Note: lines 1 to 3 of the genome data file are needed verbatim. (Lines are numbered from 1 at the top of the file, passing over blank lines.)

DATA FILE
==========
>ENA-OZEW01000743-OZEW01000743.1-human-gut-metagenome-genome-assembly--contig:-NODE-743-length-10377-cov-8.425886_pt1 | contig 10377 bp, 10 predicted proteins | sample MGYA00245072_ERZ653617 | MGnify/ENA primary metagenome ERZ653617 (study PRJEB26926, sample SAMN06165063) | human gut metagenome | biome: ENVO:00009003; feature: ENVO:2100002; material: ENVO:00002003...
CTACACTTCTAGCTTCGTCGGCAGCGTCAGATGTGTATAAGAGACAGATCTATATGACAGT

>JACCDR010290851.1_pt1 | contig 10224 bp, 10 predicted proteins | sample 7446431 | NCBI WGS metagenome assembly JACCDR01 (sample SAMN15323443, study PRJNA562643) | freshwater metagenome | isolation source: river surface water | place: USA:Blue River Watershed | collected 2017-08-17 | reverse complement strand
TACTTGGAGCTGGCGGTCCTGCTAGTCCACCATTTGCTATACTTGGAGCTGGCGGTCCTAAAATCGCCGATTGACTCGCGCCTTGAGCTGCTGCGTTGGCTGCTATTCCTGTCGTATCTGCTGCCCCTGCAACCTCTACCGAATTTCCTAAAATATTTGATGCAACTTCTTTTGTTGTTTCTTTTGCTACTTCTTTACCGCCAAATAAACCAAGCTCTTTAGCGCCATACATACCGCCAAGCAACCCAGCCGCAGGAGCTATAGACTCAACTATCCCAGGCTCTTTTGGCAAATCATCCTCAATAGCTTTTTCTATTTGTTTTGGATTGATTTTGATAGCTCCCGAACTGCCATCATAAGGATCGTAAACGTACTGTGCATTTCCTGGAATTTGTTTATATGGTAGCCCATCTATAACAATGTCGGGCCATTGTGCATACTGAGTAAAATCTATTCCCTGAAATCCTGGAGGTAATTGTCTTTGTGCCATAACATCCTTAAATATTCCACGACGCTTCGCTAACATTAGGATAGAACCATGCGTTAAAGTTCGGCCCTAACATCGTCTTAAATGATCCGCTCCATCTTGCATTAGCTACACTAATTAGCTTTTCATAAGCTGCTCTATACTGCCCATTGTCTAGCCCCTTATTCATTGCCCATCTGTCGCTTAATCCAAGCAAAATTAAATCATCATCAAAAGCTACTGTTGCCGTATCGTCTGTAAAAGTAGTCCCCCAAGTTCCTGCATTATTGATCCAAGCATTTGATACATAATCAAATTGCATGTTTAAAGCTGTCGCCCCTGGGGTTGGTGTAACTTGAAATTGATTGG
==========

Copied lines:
>ENA-OZEW01000743-OZEW01000743.1-human-gut-metagenome-genome-assembly--contig:-NODE-743-length-10377-cov-8.425886_pt1 | contig 10377 bp, 10 predicted proteins | sample MGYA00245072_ERZ653617 | MGnify/ENA primary metagenome ERZ653617 (study PRJEB26926, sample SAMN06165063) | human gut metagenome | biome: ENVO:00009003; feature: ENVO:2100002; material: ENVO:00002003...
CTACACTTCTAGCTTCGTCGGCAGCGTCAGATGTGTATAAGAGACAGATCTATATGACAGT

>JACCDR010290851.1_pt1 | contig 10224 bp, 10 predicted proteins | sample 7446431 | NCBI WGS metagenome assembly JACCDR01 (sample SAMN15323443, study PRJNA562643) | freshwater metagenome | isolation source: river surface water | place: USA:Blue River Watershed | collected 2017-08-17 | reverse complement strand